Ilveskorpi Park is the “Töölö Bay” of Vuosaari. People of all ages use the park for recreation and relaxation. Formerly known as Kangaslampi Park, it is situated in central Vuosaari, which is also referred to as “Old Vuosaari”. The houses here are spaced far apart, and their gardens are more like forests than gardens. The park begins south of the old Vuosaari shopping centre, between the streets Mustlahdentie and Kivisaartentie. The area around Kangaslampi is the oldest inhabited part of Vuosaari. According to researchers, the land here was farmed already over a thousand years ago. The current dwellings date back mostly to the 1960s.

The park is very natural and is dominated by the circular Kangaslampi pond, which was originally a muddy wetland. As recently as the 1960s children were warned to stay away from the marsh until it was eventually made safe. There are many urban legends about men and horses that drowned in the marsh, as well as one about a female “spirit of the pond” that lures men into the water.

The shoreline around the pond has been partly restored to its natural condition, and there are two public piers with protective railings. Hemmo Rättyä
The playground has separate playing areas for bigger and smaller children. Hemmo Rättyä
Ilveskorvenpuisto Park Hemmo Rättyä
The shoreline is adorned by pipe and propeller sculptures created by Olli Salo. Hemmo Rättyä

During the most recent renovation, explosives experts from the military were called in to make sure that there was no unexploded ordnance at the bottom of the pond. Locals reported that all kinds of ammunition had been hidden in the pond at the end of the Second World War, but only decomposed gunpowder was found.

The shoreline around the pond has been partly restored to its natural condition, and there are two public piers with protective railings. The piers are particularly popular among the birds that nest around the pond. Even whooper swans, the national bird of Finland, have been spotted here. At night, water bats swoop over the water to feed. Northern bats can also be spotted at times around the treetops. Certain wetland plants, such as the fragrant marsh Labrador tea (Rhododendron tomentosum), are a reminder of the pond’s past.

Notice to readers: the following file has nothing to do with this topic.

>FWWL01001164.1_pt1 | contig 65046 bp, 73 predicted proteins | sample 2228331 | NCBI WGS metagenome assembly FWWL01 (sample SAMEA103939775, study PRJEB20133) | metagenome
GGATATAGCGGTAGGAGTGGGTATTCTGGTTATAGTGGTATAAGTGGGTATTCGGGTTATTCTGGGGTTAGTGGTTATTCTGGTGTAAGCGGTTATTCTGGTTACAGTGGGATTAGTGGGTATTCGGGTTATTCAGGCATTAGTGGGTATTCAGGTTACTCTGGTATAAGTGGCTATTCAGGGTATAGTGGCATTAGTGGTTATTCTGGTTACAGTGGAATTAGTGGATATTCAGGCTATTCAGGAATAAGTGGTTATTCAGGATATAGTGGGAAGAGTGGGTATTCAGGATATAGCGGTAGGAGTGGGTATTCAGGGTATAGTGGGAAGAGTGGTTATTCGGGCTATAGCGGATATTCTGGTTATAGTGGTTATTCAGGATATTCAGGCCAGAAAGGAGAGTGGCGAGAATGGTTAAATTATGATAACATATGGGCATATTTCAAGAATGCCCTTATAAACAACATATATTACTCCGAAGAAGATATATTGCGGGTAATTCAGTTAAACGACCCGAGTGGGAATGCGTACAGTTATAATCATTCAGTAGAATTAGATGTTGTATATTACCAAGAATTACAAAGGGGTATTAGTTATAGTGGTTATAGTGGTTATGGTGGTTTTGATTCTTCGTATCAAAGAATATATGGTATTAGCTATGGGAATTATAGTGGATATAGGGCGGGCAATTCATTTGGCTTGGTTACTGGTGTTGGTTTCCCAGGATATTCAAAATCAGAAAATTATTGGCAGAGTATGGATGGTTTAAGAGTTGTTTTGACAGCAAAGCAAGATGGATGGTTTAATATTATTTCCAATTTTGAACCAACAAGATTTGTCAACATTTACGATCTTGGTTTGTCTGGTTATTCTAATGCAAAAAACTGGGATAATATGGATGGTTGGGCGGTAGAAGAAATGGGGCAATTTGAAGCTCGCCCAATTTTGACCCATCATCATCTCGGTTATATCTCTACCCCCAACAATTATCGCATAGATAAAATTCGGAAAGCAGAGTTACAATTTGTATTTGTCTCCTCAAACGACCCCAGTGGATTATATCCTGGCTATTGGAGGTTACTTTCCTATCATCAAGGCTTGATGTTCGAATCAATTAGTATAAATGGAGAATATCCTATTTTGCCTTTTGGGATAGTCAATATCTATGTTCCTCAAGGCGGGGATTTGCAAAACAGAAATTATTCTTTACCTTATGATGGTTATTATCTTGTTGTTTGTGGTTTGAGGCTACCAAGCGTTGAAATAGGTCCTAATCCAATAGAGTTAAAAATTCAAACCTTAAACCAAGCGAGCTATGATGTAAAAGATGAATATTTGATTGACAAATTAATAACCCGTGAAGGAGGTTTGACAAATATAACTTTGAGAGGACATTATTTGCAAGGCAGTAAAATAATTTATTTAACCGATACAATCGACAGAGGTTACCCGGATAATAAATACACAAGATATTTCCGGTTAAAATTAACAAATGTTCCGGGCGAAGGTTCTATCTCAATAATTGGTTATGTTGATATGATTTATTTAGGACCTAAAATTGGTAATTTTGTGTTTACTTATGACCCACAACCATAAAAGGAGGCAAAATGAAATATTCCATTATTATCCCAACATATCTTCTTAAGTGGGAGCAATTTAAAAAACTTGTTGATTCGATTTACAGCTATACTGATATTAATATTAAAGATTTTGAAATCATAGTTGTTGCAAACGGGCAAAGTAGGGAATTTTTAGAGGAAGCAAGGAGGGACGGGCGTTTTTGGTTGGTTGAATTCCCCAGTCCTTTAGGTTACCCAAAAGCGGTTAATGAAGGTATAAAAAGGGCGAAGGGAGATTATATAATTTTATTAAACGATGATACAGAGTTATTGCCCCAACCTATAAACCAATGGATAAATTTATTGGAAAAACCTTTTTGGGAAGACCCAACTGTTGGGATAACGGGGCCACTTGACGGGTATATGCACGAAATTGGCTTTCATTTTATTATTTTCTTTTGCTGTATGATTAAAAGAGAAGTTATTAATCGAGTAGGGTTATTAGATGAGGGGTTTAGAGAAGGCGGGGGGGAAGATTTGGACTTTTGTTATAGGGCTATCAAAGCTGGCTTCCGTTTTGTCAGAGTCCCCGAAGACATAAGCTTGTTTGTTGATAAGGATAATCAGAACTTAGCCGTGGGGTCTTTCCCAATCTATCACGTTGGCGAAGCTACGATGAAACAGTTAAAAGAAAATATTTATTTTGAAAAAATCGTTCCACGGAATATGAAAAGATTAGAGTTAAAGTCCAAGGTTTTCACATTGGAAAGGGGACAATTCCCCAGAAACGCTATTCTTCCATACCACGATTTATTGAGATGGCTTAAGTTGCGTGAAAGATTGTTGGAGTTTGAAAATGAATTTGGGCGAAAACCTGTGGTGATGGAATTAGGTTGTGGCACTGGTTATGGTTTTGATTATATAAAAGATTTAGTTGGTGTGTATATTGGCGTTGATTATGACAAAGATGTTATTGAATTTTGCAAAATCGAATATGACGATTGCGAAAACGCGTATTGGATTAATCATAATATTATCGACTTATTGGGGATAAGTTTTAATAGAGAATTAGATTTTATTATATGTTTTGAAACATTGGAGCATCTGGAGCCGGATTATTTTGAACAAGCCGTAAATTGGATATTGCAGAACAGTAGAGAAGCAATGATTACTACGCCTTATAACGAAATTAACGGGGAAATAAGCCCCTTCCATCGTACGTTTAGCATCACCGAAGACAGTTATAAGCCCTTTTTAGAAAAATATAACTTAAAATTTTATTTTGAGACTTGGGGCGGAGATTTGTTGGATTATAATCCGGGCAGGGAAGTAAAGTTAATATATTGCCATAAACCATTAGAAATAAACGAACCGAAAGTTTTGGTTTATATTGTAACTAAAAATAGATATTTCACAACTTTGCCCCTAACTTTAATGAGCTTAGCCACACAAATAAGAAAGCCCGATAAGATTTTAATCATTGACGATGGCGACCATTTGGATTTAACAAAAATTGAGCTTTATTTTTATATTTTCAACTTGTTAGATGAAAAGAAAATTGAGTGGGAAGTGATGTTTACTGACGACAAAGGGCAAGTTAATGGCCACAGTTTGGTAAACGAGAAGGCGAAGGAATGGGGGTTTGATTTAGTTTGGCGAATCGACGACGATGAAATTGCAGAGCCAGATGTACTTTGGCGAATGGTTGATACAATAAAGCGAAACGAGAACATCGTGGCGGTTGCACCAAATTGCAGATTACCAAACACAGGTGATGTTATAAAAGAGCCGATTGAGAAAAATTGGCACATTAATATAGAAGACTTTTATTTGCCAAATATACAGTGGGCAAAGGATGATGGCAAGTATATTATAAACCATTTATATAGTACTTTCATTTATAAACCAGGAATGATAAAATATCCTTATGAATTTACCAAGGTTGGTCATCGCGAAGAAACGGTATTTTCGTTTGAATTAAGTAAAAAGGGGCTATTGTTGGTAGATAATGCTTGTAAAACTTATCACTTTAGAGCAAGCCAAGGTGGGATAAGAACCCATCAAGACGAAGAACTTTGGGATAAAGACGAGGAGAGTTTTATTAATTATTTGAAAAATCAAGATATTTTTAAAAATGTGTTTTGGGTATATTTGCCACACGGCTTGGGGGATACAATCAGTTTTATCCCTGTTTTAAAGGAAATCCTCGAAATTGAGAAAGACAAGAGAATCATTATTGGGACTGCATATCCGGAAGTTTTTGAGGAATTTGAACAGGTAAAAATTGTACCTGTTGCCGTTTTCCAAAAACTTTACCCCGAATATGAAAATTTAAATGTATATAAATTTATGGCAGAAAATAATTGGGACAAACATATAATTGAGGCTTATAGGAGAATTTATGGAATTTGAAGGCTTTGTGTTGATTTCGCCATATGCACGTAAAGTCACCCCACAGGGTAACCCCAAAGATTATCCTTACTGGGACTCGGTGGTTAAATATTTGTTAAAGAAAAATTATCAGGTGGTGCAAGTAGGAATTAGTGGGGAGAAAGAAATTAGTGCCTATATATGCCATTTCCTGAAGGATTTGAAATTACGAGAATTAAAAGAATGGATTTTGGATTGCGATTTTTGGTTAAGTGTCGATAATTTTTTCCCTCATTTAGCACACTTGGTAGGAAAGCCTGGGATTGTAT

The old playground was renovated along with the rest of the park in 1998. There are now separate playing areas for bigger and smaller children. A memorial plaque to Martti Ilveskorpi (1908–1973), a central figure in the development of Vuosaari, can be found on a rock close to the playground.

Martti Ilveskorpi was a visionary, idealist and organiser who wanted to enable ordinary people to own their own homes. In 1956 he established an association, Asuntosäästäjät ry, whereby people could put in 100 to 150 hours a month to help build up to three-quarters of their future homes themselves.

The shoreline is adorned by pipe and propeller sculptures created by Olli Salo (1967–). The sculptures are roughly cubical in shape and made of granite and spectrolite with various geometric figures and images of pipes and propellers. Salo’s timeless stone sculptures evoke both the tombstones of the Vikings and forms and semantics of contemporary art.

The park is also adorned by beautiful plants, such as hydrangea, honeysuckle, several perennials, natural flowers and water plants, as well as handsome Terijoki willows and flowering trees. Impressive rhododendrons can also be found on the eastern side of the park.

At the southern end of the pond is a wetland area that has been created by damming and landscaping. The amount of water in the marsh can be regulated by the dam. The wetland is an interesting area for visitors to the park, as well as for school children learning about biology. A verdant “jungle creek” feeds from the wetland into the pond.